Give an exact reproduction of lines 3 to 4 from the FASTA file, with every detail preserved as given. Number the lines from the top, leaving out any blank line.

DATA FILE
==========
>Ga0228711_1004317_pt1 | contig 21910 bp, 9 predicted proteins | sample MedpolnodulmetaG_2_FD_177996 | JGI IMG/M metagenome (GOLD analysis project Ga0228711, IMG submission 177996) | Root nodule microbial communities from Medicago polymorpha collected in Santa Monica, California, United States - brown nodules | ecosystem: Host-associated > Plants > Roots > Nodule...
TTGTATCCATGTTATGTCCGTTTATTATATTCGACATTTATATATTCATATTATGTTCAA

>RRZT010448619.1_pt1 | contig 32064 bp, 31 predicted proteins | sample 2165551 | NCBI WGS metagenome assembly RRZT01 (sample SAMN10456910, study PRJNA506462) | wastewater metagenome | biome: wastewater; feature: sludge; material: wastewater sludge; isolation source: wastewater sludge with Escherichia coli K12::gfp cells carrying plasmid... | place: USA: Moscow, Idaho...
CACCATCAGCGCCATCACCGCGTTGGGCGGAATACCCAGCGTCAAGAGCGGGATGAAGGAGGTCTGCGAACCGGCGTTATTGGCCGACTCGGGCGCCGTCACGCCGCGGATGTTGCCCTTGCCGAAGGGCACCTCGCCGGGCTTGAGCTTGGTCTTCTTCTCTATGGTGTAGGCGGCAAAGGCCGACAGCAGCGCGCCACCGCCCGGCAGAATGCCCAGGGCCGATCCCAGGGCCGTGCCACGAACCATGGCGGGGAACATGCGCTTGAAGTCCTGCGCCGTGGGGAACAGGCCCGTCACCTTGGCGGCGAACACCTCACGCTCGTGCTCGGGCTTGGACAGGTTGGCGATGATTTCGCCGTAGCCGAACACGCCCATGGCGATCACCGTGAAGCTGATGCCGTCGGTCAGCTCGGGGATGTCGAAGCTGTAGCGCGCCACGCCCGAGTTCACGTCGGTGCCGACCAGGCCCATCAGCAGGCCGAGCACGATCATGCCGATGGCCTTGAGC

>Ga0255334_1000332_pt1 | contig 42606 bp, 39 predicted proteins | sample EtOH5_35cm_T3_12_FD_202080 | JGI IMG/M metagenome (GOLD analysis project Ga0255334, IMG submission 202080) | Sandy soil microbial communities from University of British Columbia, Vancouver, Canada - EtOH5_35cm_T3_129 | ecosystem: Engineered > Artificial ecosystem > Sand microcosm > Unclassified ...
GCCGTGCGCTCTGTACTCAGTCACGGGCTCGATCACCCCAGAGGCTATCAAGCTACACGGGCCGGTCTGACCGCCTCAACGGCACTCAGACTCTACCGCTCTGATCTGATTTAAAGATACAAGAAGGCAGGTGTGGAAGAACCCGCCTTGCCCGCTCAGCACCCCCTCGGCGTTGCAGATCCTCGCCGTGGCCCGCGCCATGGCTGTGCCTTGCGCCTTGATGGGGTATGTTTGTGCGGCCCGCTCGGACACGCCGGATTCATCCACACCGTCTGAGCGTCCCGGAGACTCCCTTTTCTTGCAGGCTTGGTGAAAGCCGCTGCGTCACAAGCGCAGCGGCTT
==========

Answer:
>RRZT010448619.1_pt1 | contig 32064 bp, 31 predicted proteins | sample 2165551 | NCBI WGS metagenome assembly RRZT01 (sample SAMN10456910, study PRJNA506462) | wastewater metagenome | biome: wastewater; feature: sludge; material: wastewater sludge; isolation source: wastewater sludge with Escherichia coli K12::gfp cells carrying plasmid... | place: USA: Moscow, Idaho...
CACCATCAGCGCCATCACCGCGTTGGGCGGAATACCCAGCGTCAAGAGCGGGATGAAGGAGGTCTGCGAACCGGCGTTATTGGCCGACTCGGGCGCCGTCACGCCGCGGATGTTGCCCTTGCCGAAGGGCACCTCGCCGGGCTTGAGCTTGGTCTTCTTCTCTATGGTGTAGGCGGCAAAGGCCGACAGCAGCGCGCCACCGCCCGGCAGAATGCCCAGGGCCGATCCCAGGGCCGTGCCACGAACCATGGCGGGGAACATGCGCTTGAAGTCCTGCGCCGTGGGGAACAGGCCCGTCACCTTGGCGGCGAACACCTCACGCTCGTGCTCGGGCTTGGACAGGTTGGCGATGATTTCGCCGTAGCCGAACACGCCCATGGCGATCACCGTGAAGCTGATGCCGTCGGTCAGCTCGGGGATGTCGAAGCTGTAGCGCGCCACGCCCGAGTTCACGTCGGTGCCGACCAGGCCCATCAGCAGGCCGAGCACGATCATGCCGATGGCCTTGAGC